The Art of War (Book Review)
The Art of War by Sun Tzu is a classic in every way possible. It not only stood the test of time, being written more than 2000 years ago. It also has surpassed the constraint of domains, being applied in a range of professions, from war general to business leader and sports professional. The book is relevant to, and discusses, not only battlefield manoeuvres, but also economic, psychological, and political factors.
The book consists of a large collection of essays on different, but complementary, war tactics. One of them is on strengths and weaknesses. Here Sun Tzu encourages the reader to look for the weaknesses of the opposing party. You yourself, on the other hand, should appear strong where you are weak, and weak where you are strong. He states ” If I am able to determine the enemy’s dispositions while at the same time I conceal my own then I can concentrate while he must divide. And if I concentrate while he divides, I can use my entire strength to attack a fraction of his.”
Other chapters show excellent knowledge on topics such as; energy, manoeuvres, secret agents, and terrain. The last one can very easily be translated to the business world. Here it is of utmost importance to know who your competitors, suppliers, clients, government, etc., are. Not all of the book is about brutally conquering the enemy. One of the more political statements is “For to win one hundred victories in one hundred battles is not the acme of skill. To subdue the enemy without fighting is the acme of skill.”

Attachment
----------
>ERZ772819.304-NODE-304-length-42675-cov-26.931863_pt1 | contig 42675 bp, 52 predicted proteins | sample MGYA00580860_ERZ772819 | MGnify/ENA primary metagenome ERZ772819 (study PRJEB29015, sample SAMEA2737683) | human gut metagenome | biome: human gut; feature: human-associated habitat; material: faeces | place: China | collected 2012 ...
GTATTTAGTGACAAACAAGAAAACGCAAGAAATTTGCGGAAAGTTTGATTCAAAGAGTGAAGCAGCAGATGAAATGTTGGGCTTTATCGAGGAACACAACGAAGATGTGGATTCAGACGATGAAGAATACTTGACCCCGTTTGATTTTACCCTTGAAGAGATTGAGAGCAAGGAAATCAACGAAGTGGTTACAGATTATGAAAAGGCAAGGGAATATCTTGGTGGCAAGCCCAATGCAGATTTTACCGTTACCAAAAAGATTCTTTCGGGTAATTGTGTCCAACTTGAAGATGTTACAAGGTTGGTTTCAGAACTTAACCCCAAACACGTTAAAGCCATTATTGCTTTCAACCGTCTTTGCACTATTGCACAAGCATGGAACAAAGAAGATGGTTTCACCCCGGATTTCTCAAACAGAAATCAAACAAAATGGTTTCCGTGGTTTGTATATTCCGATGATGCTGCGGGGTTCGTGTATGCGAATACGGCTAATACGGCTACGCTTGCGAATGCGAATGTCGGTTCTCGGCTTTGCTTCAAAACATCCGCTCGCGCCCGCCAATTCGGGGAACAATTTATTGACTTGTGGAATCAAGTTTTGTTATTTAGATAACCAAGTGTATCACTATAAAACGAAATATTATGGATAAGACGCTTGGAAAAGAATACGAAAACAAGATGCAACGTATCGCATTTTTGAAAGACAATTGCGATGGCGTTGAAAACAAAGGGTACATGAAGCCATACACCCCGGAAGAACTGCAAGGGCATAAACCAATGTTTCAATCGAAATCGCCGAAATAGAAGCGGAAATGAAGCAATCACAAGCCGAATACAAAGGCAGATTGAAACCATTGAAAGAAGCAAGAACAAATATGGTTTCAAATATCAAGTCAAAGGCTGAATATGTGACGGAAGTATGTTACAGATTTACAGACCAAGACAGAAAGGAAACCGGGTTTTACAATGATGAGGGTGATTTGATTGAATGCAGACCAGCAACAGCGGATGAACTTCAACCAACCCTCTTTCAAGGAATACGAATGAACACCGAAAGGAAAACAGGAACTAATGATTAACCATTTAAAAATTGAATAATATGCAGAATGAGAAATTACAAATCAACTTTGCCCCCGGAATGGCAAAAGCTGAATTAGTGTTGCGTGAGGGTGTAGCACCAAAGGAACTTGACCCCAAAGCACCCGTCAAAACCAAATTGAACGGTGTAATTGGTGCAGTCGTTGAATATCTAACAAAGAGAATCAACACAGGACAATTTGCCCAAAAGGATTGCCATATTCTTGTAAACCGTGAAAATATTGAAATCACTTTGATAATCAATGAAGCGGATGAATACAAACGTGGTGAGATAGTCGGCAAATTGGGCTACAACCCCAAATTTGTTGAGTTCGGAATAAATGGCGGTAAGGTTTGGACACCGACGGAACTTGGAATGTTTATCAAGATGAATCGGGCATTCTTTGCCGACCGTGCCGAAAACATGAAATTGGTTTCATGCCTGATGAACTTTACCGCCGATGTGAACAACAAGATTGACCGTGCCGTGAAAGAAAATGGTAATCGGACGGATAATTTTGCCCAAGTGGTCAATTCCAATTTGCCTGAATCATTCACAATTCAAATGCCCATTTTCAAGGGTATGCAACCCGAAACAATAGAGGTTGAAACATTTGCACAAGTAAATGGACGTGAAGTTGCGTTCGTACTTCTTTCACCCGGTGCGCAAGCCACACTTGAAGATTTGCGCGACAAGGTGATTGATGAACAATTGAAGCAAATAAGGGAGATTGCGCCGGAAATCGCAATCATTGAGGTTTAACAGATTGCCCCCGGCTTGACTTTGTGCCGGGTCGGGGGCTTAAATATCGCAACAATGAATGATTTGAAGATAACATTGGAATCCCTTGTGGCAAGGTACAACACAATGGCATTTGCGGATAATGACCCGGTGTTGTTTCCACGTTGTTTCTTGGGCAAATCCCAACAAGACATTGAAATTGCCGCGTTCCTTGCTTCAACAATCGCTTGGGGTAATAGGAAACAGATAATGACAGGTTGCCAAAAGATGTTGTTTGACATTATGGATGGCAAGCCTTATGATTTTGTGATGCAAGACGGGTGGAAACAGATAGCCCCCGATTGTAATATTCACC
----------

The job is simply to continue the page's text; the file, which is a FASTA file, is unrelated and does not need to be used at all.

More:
Sun Tzu lived around 500 BC, not much is know about his life. He wrote The Art of War from experience as a military general. A story that has survived the test of time is about his audience with the King of Wu. Here he was asked to show that his strategies can be applied to all kinds of people. The King give him 180 concubines to his train, making two of them the leaders. After explaining how to hold halberds and to turn left, right, front and back five times he beat the drum signalling right. All concubines laughed, they were not used to getting orders like that. When this happened a second time, Sun Tzu ordered the two leaders to be beheaded, everyone listened.
Strategists should definitely read The Art of War to familiarize themselves with the lessons from the essays. Many scholars state that the book has stood the test of time, and has shown to be influential even in the modern world. That is certainly true. What the book misses is, however, a conceptualization to the modern world, examples that make more sense outside of the military world. The way the book is written makes it really easy to consult, but not so fluent to read.
The book might also miss some of the benefits of cooperation (it’s about war), but it never hurts to read The Better Angels of Our Nature, too.
More on The Art of War:
http://classics.mit.edu/Tzu/artwar.html – The Art of War (digital edition)
http://www.goodreads.com/work/quotes/3200649—s-nz-b-ngf – Quotes from the book
http://12most.com/2011/12/05/12-lasting-leadership-lessons-art-war/ – Leadership lessons from The Art of War
http://www.forbes.com/sites/jessicahagy/2013/10/03/sun-tzus-the-art-of-war-illustrated-chapter-2/– The Art of War Visualized